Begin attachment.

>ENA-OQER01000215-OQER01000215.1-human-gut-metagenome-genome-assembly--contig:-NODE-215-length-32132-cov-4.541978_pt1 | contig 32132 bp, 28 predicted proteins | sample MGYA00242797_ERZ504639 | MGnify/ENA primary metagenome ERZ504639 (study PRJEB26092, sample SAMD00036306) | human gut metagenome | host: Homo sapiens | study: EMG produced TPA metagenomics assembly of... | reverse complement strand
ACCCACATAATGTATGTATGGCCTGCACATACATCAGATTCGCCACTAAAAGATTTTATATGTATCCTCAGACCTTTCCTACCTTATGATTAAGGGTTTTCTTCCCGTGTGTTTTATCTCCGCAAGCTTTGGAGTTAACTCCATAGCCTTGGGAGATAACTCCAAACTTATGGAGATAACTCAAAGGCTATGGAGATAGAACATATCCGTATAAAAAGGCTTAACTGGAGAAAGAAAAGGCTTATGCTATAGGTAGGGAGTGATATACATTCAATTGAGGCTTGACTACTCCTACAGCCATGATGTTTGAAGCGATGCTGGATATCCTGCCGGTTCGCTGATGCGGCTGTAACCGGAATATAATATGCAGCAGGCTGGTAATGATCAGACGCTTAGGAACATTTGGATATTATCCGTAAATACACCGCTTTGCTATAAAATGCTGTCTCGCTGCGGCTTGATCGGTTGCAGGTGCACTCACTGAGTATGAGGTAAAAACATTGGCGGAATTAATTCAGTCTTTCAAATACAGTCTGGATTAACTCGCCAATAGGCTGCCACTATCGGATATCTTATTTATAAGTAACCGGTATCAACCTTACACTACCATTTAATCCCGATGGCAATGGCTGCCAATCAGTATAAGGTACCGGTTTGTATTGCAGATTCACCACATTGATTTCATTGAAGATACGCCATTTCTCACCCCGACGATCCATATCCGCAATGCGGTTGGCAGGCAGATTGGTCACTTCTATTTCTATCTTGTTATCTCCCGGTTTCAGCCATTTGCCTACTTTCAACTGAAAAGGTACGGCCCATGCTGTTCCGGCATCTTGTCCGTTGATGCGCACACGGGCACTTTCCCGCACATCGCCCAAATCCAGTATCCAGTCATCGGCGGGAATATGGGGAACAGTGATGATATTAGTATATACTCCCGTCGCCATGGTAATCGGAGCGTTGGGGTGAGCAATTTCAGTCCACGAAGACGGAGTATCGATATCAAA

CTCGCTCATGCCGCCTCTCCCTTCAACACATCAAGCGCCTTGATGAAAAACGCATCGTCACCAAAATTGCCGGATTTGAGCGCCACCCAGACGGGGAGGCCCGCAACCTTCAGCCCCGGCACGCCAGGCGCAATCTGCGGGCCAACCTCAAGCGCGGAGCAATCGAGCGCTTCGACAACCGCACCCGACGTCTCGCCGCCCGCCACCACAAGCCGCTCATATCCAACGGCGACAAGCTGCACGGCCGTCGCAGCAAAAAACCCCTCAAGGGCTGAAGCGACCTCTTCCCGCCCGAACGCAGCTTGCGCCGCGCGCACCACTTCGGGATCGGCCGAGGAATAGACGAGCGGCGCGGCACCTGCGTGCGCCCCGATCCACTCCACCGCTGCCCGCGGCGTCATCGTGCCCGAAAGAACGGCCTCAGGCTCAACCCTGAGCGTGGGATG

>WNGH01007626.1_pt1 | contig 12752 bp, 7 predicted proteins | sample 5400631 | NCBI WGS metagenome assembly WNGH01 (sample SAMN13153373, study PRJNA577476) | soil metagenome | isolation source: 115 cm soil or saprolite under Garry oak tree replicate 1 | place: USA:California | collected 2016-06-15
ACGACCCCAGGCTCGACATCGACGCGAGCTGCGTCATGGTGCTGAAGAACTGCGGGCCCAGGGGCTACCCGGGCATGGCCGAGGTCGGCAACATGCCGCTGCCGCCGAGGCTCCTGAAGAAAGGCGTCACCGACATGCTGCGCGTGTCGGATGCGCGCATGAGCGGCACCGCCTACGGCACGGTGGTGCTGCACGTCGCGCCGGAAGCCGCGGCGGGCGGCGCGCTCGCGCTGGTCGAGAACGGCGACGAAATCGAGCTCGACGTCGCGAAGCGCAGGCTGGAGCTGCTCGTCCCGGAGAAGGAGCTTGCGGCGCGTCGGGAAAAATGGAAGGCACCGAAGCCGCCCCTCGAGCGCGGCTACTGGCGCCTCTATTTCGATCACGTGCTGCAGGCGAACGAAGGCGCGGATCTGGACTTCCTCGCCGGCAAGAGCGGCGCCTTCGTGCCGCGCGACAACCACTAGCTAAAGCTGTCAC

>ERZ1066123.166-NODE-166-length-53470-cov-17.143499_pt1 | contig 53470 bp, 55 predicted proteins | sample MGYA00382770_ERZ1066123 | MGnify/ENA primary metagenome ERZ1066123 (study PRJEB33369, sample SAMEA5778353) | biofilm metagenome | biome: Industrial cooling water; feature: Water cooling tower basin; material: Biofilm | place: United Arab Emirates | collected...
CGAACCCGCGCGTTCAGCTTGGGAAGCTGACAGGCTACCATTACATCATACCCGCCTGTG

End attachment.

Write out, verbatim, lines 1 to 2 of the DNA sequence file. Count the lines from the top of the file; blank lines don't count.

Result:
>ENA-OQER01000215-OQER01000215.1-human-gut-metagenome-genome-assembly--contig:-NODE-215-length-32132-cov-4.541978_pt1 | contig 32132 bp, 28 predicted proteins | sample MGYA00242797_ERZ504639 | MGnify/ENA primary metagenome ERZ504639 (study PRJEB26092, sample SAMD00036306) | human gut metagenome | host: Homo sapiens | study: EMG produced TPA metagenomics assembly of... | reverse complement strand
ACCCACATAATGTATGTATGGCCTGCACATACATCAGATTCGCCACTAAAAGATTTTATATGTATCCTCAGACCTTTCCTACCTTATGATTAAGGGTTTTCTTCCCGTGTGTTTTATCTCCGCAAGCTTTGGAGTTAACTCCATAGCCTTGGGAGATAACTCCAAACTTATGGAGATAACTCAAAGGCTATGGAGATAGAACATATCCGTATAAAAAGGCTTAACTGGAGAAAGAAAAGGCTTATGCTATAGGTAGGGAGTGATATACATTCAATTGAGGCTTGACTACTCCTACAGCCATGATGTTTGAAGCGATGCTGGATATCCTGCCGGTTCGCTGATGCGGCTGTAACCGGAATATAATATGCAGCAGGCTGGTAATGATCAGACGCTTAGGAACATTTGGATATTATCCGTAAATACACCGCTTTGCTATAAAATGCTGTCTCGCTGCGGCTTGATCGGTTGCAGGTGCACTCACTGAGTATGAGGTAAAAACATTGGCGGAATTAATTCAGTCTTTCAAATACAGTCTGGATTAACTCGCCAATAGGCTGCCACTATCGGATATCTTATTTATAAGTAACCGGTATCAACCTTACACTACCATTTAATCCCGATGGCAATGGCTGCCAATCAGTATAAGGTACCGGTTTGTATTGCAGATTCACCACATTGATTTCATTGAAGATACGCCATTTCTCACCCCGACGATCCATATCCGCAATGCGGTTGGCAGGCAGATTGGTCACTTCTATTTCTATCTTGTTATCTCCCGGTTTCAGCCATTTGCCTACTTTCAACTGAAAAGGTACGGCCCATGCTGTTCCGGCATCTTGTCCGTTGATGCGCACACGGGCACTTTCCCGCACATCGCCCAAATCCAGTATCCAGTCATCGGCGGGAATATGGGGAACAGTGATGATATTAGTATATACTCCCGTCGCCATGGTAATCGGAGCGTTGGGGTGAGCAATTTCAGTCCACGAAGACGGAGTATCGATATCAAA